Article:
aquatic biodiversity

Blue Genes - Sharing and Conserving the World's Aquatic Biodiversity image from http://www.idrc.caBlue Genes – Sharing and Conserving the World’s Aquatic Biodiversity is a free, online book by David Greer and Brian Harvey.

Here’s the summary:

The advance of genetic sciences has led to a “blue revolution” in the way we use aquatic biodiversity.

By 2020, the world will be eating almost as much farmed as world fish, marine bacteria could yield the cure for cancer, and deep-sea bacteria may be exploited to consume oil spills. Science is moving ahead at a staggering speed, and the demand for genetic resources is growing rapidly – yes governance and policy lag far behind.

This groundbreaking work is the first to look at the issues of ownership, governance, and trade in aquatic resources. Blue Genes describes the growing demand for aquatic genetic resources and the desperate need to fill the policy vacuum for the management and conservation of aquatic biodiversity as a foundation for rules governing access to and use of aquatic genetic resources. Special attention is paid to the rights of indigenous and local communities providing access to those resources and their role in managing and conserving aquatic biodiversity.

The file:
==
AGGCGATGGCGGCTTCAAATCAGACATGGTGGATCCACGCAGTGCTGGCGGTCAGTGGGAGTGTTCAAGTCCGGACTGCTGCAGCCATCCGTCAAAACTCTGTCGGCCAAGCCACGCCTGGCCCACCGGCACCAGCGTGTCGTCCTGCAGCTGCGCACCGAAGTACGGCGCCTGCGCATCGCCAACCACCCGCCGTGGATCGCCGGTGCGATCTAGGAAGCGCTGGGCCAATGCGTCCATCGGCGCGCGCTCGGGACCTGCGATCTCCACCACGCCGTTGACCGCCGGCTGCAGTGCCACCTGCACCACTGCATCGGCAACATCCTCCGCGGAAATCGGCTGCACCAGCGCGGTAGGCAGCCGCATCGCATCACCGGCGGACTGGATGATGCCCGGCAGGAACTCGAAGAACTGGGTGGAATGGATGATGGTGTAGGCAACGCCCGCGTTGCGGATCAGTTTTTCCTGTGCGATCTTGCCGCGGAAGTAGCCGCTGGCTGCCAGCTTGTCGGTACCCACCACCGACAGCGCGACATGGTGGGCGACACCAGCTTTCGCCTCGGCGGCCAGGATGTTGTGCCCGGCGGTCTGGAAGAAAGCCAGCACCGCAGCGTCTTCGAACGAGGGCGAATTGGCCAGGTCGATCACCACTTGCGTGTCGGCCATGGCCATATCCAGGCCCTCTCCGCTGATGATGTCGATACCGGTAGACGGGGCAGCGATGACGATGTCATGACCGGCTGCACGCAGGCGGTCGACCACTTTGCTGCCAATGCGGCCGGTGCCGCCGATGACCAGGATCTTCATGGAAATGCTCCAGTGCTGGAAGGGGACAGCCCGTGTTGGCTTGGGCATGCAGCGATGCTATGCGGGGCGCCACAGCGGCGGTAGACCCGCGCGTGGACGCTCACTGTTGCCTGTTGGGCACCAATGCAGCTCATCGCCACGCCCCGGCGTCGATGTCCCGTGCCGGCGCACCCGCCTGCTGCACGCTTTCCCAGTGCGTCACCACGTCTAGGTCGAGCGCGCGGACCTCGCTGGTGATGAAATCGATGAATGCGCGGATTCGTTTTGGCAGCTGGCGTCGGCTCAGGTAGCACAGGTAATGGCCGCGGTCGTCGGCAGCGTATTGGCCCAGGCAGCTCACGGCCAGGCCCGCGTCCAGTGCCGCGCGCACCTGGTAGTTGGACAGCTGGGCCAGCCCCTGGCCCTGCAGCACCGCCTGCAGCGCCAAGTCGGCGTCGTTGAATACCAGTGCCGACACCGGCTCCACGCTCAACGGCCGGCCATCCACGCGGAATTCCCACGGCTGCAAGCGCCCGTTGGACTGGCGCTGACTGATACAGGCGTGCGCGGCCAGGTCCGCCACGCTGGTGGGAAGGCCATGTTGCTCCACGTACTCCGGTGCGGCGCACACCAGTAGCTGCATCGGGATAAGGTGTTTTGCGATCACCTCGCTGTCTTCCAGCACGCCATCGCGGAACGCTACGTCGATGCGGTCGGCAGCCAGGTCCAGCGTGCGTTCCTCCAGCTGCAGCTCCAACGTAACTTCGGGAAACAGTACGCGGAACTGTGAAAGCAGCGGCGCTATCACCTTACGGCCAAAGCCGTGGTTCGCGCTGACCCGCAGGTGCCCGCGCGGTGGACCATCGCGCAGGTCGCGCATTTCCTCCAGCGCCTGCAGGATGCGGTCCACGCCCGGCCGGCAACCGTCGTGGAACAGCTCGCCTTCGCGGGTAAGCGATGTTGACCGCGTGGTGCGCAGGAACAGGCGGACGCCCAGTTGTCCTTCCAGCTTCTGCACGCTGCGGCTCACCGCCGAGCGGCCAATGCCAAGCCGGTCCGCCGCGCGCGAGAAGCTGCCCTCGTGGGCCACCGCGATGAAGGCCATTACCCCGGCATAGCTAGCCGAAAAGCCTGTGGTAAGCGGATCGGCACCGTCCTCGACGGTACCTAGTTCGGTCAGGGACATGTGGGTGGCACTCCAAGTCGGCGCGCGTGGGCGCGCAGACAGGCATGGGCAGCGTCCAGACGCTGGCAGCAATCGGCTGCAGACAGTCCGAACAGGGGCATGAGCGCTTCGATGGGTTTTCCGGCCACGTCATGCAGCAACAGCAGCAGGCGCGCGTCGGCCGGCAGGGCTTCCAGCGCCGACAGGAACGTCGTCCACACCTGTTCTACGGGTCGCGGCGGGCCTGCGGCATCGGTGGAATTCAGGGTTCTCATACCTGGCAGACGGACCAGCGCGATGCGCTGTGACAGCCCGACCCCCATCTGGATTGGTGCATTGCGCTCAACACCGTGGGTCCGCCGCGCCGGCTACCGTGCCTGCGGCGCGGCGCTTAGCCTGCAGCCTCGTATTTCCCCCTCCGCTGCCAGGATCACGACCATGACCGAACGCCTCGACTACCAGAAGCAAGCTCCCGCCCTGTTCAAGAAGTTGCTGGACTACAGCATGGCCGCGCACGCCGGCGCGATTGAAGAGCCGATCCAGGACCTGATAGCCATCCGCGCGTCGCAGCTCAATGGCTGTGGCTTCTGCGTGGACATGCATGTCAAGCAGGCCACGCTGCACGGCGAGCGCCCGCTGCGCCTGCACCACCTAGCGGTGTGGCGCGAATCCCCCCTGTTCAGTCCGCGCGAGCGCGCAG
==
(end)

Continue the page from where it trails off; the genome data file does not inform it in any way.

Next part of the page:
The book concludes with policy recommendations specifically tailored to aquatic resources and uses six case studies from four continents to illustrate key issues.

Fossil Fish Found Alive: Discovering the Coelacanth (Carolrhoda Photo Books) - view product details at AmazonThe South African Institute for Aquatic Biodiversity is a centre for the study of fishes. Their research programmes are designed to answer questions on biodiversity and marine science through study of rare species including the endangered population of coelacanths.

Since a living specimen of the coelacanth was first found in 1938, the ‘fossil fish’ previously known only from fossil records, has captured the imagination of the public and scientists alike. By probing the secrets of this beautiful and enigmatic fish, the Coelacanth Programme could become a flagship programme for marine biodiversity in South Africa and internationally.

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